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Hypercalcemia in Cats

Hypercalcemia is an abnormally high level of calcium in the blood (greater than 11 mg/dl). Calcium is the most abundant  mineral found in the body, approximately 99% is found in bone and the remaining 1% in extra cellular fluid (fluid found outside of the cells and between the cells in body tissues). It is essential for many important functions including providing strength to bones and teeth, cardiac function, proper nerve impulses and muscle contractions, blood clotting, cell growth and division and hormone secretion.  In combination with phosphorus, it forms calcium phosphate, the dense, hard material of bones and teeth. It is stored in the skeleton and released as it is required.

Cats any age can develop hypercalcemia. In one review of 427 cats with idiopathic hypercalcemia,  the average age being around 9.8 years of age, long-haired cats were over-represented and both genders were equally represented. 

What causes hypercalcemia in cats?

The most common cause of hypercalcemia is idiopathic (IHC), meaning no underlying cause can be found. Most cases of hypercalcemia are due to increased gastrointestinal uptake from the food or excessive mobilisation of stored calcium from the bones. Some diseases which can lead to hypercalcemia (in order of incidence) include:

  • Acute or chronic renal failure

  • Cancer (lymphoma, squamous cell carcinoma, multiple myeloma)

  • Primary hyperparathyroidism (a condition where the parathyroid gland produces too much parathyroid hormone),

Less common causes include:

  • Addison’s disease

  • Ingestion of certain houseplants,

  • Vitamin D toxicity, generally caused by over supplementation or rodenticide poisoning.

  • Hyperthyroidism

  • Granulomatous disease

  • Certain cancers (multiple myeloma)

  • Vitamin A toxicosis

What are the symptoms of hypercalcemia in cats?

Cats are more resistant to the clinical consequences of hypercalcemia than dogs and many may remain asymptomatic. Often hypercalcemia is discovered only during routine blood tests.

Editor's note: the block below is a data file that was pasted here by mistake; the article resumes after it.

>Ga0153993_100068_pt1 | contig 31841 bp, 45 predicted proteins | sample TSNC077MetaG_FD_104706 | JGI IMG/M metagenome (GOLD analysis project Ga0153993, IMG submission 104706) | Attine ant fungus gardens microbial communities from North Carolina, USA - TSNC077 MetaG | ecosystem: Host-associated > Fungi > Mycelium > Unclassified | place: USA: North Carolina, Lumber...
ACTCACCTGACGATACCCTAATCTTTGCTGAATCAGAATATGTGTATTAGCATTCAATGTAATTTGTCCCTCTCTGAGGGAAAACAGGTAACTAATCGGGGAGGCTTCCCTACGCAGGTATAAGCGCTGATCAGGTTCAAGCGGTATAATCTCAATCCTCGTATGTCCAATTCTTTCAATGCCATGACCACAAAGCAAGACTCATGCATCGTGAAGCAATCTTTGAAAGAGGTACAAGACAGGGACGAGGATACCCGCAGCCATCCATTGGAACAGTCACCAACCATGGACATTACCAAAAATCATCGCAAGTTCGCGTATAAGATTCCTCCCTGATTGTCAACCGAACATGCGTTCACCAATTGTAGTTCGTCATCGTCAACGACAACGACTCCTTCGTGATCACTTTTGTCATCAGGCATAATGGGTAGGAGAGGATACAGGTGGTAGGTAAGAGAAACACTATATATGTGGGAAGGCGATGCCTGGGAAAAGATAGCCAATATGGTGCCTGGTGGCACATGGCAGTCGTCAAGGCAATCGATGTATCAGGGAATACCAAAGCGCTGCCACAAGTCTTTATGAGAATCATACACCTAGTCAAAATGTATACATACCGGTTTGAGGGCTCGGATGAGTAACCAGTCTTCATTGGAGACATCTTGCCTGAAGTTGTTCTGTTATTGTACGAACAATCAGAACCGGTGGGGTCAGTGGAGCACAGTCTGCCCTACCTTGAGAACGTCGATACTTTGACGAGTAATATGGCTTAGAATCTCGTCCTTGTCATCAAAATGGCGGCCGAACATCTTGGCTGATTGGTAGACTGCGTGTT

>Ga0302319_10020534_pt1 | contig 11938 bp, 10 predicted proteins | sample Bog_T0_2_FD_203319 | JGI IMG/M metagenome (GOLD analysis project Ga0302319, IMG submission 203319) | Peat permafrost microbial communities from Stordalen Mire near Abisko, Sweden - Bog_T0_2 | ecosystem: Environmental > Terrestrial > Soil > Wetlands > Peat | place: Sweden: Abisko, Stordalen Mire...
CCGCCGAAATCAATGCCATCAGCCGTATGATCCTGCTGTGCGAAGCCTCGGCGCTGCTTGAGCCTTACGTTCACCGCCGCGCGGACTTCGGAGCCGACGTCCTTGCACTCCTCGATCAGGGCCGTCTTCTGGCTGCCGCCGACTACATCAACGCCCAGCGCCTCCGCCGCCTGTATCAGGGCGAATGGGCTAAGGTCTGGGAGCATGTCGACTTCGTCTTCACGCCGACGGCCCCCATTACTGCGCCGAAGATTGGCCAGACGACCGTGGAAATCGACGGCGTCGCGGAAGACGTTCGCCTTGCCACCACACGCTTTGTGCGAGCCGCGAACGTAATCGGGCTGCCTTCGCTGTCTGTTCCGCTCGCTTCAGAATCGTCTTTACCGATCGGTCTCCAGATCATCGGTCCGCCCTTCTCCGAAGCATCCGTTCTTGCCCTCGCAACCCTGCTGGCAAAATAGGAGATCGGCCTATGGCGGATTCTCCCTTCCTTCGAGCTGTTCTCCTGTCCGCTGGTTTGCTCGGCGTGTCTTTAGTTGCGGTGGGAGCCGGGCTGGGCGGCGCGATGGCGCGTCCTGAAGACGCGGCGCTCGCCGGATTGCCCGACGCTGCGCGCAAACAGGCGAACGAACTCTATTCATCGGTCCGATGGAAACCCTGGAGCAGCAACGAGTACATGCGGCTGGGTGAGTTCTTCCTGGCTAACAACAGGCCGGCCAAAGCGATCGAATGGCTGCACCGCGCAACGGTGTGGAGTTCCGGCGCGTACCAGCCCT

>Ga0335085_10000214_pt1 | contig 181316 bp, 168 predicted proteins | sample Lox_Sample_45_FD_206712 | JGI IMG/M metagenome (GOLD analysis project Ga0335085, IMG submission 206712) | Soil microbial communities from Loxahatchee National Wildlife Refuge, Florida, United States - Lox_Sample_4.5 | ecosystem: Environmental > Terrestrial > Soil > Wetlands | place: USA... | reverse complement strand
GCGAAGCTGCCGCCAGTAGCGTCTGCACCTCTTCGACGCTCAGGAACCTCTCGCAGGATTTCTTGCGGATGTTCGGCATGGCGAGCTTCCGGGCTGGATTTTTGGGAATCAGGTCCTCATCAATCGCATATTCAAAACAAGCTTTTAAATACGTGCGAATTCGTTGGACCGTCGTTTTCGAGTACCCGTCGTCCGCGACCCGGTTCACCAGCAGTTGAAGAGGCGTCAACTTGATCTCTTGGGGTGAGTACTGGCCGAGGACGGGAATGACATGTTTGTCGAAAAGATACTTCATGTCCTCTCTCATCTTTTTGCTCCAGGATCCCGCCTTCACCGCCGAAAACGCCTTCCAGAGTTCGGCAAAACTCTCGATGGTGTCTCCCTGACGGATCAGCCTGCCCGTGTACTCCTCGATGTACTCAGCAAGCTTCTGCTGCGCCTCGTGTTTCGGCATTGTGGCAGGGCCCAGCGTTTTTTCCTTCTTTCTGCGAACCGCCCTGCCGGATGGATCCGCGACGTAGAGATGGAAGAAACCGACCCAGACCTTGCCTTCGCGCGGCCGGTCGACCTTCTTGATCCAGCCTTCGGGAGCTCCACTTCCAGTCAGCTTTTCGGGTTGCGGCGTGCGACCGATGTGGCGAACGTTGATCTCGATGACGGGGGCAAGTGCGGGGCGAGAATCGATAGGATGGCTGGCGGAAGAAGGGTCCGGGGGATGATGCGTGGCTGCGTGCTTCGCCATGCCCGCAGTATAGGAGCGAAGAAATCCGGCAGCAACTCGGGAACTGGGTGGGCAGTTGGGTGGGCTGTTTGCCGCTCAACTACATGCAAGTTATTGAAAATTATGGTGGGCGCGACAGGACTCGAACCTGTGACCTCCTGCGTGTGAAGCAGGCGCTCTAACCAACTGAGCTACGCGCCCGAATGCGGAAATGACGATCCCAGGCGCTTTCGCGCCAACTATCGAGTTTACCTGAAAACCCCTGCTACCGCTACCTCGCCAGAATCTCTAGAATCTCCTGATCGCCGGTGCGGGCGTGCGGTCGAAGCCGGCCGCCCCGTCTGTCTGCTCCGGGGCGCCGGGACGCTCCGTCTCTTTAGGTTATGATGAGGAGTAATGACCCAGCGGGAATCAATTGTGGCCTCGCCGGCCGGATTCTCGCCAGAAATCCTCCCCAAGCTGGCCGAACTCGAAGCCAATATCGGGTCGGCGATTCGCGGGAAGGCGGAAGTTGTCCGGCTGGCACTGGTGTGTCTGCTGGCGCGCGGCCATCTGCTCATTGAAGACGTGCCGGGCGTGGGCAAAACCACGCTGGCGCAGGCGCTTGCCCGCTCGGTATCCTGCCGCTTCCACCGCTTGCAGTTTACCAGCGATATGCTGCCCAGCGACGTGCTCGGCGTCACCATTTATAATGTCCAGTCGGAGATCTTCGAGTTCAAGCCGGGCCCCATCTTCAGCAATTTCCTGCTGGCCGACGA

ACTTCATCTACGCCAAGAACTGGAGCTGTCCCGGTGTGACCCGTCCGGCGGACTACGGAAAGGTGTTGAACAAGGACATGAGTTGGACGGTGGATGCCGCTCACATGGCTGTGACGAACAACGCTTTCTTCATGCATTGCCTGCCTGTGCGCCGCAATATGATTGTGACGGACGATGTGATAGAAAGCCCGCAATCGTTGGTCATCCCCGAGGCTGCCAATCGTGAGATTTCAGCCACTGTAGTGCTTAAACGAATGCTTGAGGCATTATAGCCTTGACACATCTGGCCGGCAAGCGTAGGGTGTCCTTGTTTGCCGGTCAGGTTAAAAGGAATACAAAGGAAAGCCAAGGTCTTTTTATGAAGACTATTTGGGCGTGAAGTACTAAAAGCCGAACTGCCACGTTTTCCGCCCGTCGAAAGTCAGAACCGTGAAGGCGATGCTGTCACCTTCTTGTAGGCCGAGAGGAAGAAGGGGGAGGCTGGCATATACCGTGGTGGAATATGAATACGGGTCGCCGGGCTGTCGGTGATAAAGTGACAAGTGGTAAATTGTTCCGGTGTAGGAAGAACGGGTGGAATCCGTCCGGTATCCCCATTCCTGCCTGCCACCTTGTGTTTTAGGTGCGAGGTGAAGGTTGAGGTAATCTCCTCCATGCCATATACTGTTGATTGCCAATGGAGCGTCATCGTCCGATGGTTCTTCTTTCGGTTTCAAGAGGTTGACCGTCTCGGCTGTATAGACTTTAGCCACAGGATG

All organs of the body can be affected by hypercalcemia, however, most symptoms are related to neuromuscular, gastrointestinal, kidney or the heart. When symptoms do occur, they are typically the following:

As calcium levels continue to rise in the blood, additional symptoms may occur such as:

  • Gastrointestinal disturbances including vomiting and constipation due to a decreased excitability of the GI smooth muscle
  • Neuromuscular disorders, twitching and seizures
  • Mineralisation of the tissues, particularly the heart and kidneys can occur leading to renal dysfunction and eventually organ failure
  • Build up of calcium can lead to the formation of bladder stones, which can result in difficulty urinating


How is hypercalcemia in cats diagnosed?

Your veterinarian will perform a complete physical examination of your cat and obtain a medical history from you. Some tests he may wish to perform include:

  • Biochemical profile which may or may not reveal high serum calcium concentrations and normal to low serum phosphorous. BUN and creatinine may also be elevated due to renal failure.
  • Complete blood count.
  • Urinalysis. High urine calcium can be indicative of parathyroidism. Low urine calcium can be  caused by hypocalciuric hypercalcemia.
  • Serum ionized calcium (iCA): Ionized calcium is calcium that is freely flowing in your blood and not attached to proteins. It is also called free calcium.
  • ECG

Obviously, the goal is to find out what is causing hypercalcemia and further investigative tests will be required to determine this. These may include;

  • Ultrasound of the parathyroid glands.
  • ACTH stimulation test for Addison's disease: This test measures the ability of the adrenal glands to respond to a hormone known as adrenocorticotropic hormone (ACTH) which is made in the pituitary gland, travelling through the bloodstream to the adrenal glands where it stimulates the secretion of other hormones such as hydrocortisone from the cortex. The ACTH stimulation test measures levels of cortisol in the blood before and after an injection of synthetic ACTH.
  • Serum parathyroid hormone concentration: To check levels of parathyroid hormone (PTH) in the blood.
  • Parathyroid hormone-related peptide (PTHrP) is a protein secreted by some cancers.
  • X-Ray to look for calcium oxalate uroliths and cancers.
  • Fine needle aspirates from the lymph nodes to evaluate for lymphoma.
  • Blood test to check vitamin D levels.

How is hypercalcemia in cats treated?

Treatment depends on the severity and cause of hypercalcemia. Obviously treating the cause if one is found is the first course of action. Managing symptoms related to high calcium levels may include:

  • Fluid therapy to treat dehydration.
  • Loop diuretics such as Furosemide (Lasix®) to increase calcium excretion from the kidneys. Loop refers to the drug's action on the loop of Henlé, a structure of the kidney involved in reabsorbing water.
  • Glucocorticoids such as prednisone to decrease bone resorption.
  • Sodium bicarbonate helps decrease serum calcium levels by increasing the alkaline level of the blood. This helps to shift the ionized calcium into protein-bound calcium, which is less harmful.
  • Cats with primary hyperparathyroidism may require surgery to remove the abnormal parathyroid gland.
  • There are other medications including; diphosphonates which inhibit bone resorption, calcitonin which inhibits bone resorption and mithramycin which inhibits  osteoclastic bone resorption.
  • For mild cases of hypercalcemia, dietary changes may be recommended such as switching to a high fibre diet and/or a diet designed for cats suffering from chronic kidney disease.

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